The opinions expressed are those of David Hsu and do not necessarily reflect the views of the firm, its partners, or its clients. The information in this blog is for general information purposes only and is not intended to be and should not be taken as legal advice on any subject. No recipient of content from this site, clients or otherwise, should act on the basis of any content in this site without seeking the appropriate legal or professional advice based on the particular facts and circumstances at issue from an attorney licensed in the recipient's state.
U.S. Customs and Border Protection (CBP) officers at the International Falls Port examined a rail container arriving in Minnesota. Upon further inspection, CBP officers found counterfeit Apple AirPods. CBP seized about 5,088 pairs of AirPods and 384 AirPod chargers with an MSRP of $813,216, if the goods were authentic.
If you have had a detention or seizure of alleged counterfeit Apple AirPods or other products, contact seizure attorney David Hsu by phone/text anytime at 832-896-6288 or by email at firstname.lastname@example.org.
In mid-June, U.S. Customs and Border Protection (CBP) officers in Louisville seized 8 shipments manifested as “bluetooth audio devices” and found 817 pairs of earbuds that bear a strong resemblance to Apple Incorporated’s AirPods three-dimensional configuration trademark. As you are aware, CBP is required by law to enforce trademarks and patents if the trademark/patent/copyright holder submits a request to Customs.
In all cases involving intellectual property rights seizures – CBP import specialists will submit photos or samples of goods suspected of violating intellectual property rights to the rights holder. In 100% of the cases, Apple will always reject any sample or photo as counterfeit. Even if the imported phone is a phone previously sold through T-Mobile, traded-in by the first user, sold to a liquidator, exported to China for repair, then shipped back to the US – Apple will notify Customs the phone is counterfeit.
While the AirPods in this shipment did not contain the Apple logo, CBP is enforcing the 3-d configuration trademark. While the photo provided by Customs is hard to see, I believe the AirPods seized are the TWS-iXX headphones. The earlier models of the TWS I believe started with the TWS-i7, and in 2021 I see TWS-i12 headphones being sold. I cannot see the model number clearly, but can determine the photos are boxed TWS series headphones.
Customs seized the headphones and determined the value of the 817 headphones was approximately $331,360 if genuine, or about $405 per pair. I do not know how CBP valued these headphones as authentic Apple AirPods start at $199 and go as high as $249 for the AirPod Pro models.
If you have had your TWS shipment seized by Customs, or have any other IPR violations, contact Customs attorney David Hsu for immediate assistance at 832-896-6288 or by email at email@example.com. We are based in Houston but represent clients nationwide and abroad. Call for your free consultation.
According to a U.S. Customs and Border Protection (CBP) media release, CBP working in Houston in late January seized counterfeit electronics – including Apple’s “AirPods” worth more than $1.6 million dollars of MSRP value. According to the media release – the importer of record abandoned the merchandise, meaning CBP will destroy the goods.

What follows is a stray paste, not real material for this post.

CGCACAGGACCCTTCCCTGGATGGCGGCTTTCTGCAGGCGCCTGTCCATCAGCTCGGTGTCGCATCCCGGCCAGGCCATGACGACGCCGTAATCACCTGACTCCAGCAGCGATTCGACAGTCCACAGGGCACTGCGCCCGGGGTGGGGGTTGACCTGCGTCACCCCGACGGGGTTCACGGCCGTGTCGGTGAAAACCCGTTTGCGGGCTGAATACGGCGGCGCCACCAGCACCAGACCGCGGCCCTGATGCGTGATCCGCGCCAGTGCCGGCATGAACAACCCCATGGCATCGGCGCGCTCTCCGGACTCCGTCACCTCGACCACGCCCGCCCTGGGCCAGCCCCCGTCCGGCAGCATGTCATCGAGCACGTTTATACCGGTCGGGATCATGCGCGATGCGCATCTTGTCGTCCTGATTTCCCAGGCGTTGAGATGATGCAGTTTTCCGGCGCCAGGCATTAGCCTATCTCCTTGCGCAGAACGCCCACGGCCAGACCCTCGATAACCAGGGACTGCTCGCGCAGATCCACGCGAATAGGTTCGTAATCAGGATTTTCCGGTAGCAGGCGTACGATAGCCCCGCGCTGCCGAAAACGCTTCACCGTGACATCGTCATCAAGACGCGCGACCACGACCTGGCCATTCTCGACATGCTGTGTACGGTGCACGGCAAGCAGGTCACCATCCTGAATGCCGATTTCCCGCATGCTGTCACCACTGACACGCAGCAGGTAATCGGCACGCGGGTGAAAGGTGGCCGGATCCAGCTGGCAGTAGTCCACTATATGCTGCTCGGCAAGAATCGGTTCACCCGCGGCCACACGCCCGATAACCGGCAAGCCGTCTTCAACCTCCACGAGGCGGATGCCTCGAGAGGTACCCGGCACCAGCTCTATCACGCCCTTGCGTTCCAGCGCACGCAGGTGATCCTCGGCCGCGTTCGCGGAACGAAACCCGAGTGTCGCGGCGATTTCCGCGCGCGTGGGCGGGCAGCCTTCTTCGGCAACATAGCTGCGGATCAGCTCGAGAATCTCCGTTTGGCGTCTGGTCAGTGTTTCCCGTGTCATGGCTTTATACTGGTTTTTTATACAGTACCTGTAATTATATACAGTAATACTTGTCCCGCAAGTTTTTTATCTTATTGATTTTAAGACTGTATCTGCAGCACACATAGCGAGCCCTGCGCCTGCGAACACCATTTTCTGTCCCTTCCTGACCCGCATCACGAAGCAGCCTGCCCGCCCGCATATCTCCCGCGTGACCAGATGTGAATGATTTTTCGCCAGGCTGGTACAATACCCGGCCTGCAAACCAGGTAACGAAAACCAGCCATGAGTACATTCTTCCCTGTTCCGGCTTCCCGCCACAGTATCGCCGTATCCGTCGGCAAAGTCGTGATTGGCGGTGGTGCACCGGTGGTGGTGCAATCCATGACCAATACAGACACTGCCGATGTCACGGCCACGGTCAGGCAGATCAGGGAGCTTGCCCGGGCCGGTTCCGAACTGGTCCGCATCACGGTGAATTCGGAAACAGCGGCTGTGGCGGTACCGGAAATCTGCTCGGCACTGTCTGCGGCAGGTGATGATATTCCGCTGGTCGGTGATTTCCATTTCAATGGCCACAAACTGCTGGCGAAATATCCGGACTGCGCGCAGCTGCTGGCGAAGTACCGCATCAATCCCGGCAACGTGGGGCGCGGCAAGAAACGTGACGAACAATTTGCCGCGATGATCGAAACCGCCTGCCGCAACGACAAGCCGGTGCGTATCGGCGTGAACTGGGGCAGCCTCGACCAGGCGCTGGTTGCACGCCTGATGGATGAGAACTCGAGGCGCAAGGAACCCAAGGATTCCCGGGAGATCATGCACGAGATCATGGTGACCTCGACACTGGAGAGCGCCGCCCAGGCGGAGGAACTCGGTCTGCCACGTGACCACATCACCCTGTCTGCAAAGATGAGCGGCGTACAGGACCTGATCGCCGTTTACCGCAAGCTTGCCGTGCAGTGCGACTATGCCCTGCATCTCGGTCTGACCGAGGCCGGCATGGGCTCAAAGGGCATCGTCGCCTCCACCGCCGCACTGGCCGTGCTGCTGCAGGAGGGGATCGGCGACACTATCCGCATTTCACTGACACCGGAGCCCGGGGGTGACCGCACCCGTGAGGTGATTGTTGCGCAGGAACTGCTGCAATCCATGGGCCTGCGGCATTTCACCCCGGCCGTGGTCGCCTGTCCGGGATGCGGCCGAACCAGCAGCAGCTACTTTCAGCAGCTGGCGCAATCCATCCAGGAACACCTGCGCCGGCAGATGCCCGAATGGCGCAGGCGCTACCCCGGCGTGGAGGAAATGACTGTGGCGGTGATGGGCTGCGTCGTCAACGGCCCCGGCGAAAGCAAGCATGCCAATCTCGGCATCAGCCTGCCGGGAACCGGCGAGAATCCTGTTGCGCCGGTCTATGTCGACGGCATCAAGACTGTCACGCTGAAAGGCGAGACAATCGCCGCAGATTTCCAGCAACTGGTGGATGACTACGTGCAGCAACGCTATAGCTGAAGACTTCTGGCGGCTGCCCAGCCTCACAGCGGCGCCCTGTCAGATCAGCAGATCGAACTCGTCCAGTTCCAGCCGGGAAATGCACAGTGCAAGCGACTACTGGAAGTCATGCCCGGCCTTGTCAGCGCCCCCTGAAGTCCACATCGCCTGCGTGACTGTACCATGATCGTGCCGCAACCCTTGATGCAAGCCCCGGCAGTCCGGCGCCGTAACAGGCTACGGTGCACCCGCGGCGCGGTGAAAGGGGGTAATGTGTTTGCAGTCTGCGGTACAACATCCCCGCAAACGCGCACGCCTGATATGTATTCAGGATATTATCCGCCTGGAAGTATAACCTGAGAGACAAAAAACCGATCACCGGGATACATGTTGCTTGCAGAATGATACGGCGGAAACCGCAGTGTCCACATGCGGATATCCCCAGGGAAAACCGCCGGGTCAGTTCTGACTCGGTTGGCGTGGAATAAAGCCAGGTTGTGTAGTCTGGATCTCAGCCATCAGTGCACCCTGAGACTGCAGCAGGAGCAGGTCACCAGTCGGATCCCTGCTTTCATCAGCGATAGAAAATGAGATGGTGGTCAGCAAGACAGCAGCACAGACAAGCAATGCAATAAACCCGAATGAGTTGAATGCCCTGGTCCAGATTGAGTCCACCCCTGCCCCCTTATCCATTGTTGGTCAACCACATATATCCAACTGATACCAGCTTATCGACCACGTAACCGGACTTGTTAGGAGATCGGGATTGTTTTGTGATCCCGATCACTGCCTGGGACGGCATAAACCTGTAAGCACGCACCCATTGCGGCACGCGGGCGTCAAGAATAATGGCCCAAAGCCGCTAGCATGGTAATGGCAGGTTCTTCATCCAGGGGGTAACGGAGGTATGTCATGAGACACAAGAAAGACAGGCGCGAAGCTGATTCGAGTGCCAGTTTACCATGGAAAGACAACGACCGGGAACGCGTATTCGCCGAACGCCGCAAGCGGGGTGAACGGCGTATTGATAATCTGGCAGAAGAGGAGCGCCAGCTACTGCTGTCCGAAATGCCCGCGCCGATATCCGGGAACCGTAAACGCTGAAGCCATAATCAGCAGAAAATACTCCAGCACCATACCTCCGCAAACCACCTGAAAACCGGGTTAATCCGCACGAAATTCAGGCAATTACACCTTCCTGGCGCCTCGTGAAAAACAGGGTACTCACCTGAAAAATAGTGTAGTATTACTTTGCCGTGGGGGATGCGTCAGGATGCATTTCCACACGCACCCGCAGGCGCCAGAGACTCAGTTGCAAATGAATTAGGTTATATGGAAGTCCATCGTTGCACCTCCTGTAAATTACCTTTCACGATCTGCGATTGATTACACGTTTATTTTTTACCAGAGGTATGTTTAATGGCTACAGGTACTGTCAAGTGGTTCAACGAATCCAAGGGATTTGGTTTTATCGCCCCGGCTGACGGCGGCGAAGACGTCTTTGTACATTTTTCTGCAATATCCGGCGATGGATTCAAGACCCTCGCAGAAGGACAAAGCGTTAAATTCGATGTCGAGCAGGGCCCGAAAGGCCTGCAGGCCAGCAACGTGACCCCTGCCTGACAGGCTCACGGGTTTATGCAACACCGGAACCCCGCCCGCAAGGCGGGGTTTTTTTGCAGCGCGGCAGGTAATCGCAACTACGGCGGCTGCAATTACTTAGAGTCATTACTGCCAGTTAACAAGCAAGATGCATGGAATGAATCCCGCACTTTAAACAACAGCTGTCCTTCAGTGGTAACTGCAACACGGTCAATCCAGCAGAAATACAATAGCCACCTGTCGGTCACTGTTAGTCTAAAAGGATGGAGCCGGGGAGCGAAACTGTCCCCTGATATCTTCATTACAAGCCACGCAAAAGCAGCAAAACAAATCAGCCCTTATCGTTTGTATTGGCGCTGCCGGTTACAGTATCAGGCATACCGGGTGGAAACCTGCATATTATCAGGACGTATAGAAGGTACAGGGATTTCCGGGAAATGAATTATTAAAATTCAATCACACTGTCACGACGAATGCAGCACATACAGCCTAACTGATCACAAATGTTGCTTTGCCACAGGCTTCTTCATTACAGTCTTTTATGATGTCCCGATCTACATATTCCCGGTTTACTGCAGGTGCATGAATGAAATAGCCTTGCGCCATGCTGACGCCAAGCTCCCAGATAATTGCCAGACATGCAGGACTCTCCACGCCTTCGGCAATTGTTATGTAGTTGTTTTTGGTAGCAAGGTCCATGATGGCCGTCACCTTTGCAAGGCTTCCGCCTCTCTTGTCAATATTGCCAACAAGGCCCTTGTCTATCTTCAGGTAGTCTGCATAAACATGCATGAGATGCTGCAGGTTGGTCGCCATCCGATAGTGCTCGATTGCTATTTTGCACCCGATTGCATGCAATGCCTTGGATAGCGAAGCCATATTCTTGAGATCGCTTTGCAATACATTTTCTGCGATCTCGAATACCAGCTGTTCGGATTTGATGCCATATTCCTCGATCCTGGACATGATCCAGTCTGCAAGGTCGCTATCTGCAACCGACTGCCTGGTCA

Do you have to abandon your goods if they have been seized for intellectual property rights violations? No, you do not – the other alternative is to petition for the release of the goods if you know they are authentic. While a petition does not guarantee a return of your goods, it gives you the opportunity to present your information and argue why the goods are authentic to CBP.
The remainder of the media release reiterated CBP’s arguments against counterfeit goods – (1) may be produced from forced labor, (2) economic harm to the trademark holder, (3) unsafe products that may cause injuries to the consumer.
If you or anyone you know has had your shipment seized for alleged intellectual property or trademark violations – contact David Hsu by phone/text at 832-896-6288 or by email at firstname.lastname@example.org
According to a mid-December U.S. Customs and Border Protection (CBP) media release, CBP officers in Cincinnati seized multiple boxes of counterfeit goods totaling 550 pounds. The seized shipment from Hong Kong arrived in multiple shipments and included electronic accessories such as cables, earbuds, chargers with counterfeit logos from brands such as Apple and Samsung. CBP estimated the MSRP (if authentic) of the goods was $49,666.00 – a very specific amount typically used when there is a quantity of counterfeit goods seized.
This is the first time in recent memory CBP has described a shipment of counterfeit goods by weight. My guess is the number of earbuds, cables, chargers and adapters (lighting to headphone jack?) were packaged in small boxes or clamshell packaging. Separating each earbud case, each box of cable and each charger would likely have taken too much time to separate and count.
The media release includes the typical CBP paragraph warning counterfeit goods and the sale of contribute to criminal activity, forced labor, human trafficking and cause a risk to consumers due to the products not meeting quality standards.
If you have had your goods seized by Customs, contact David Hsu by phone/text at 832-896-6288 or by email at email@example.com to discuss your options.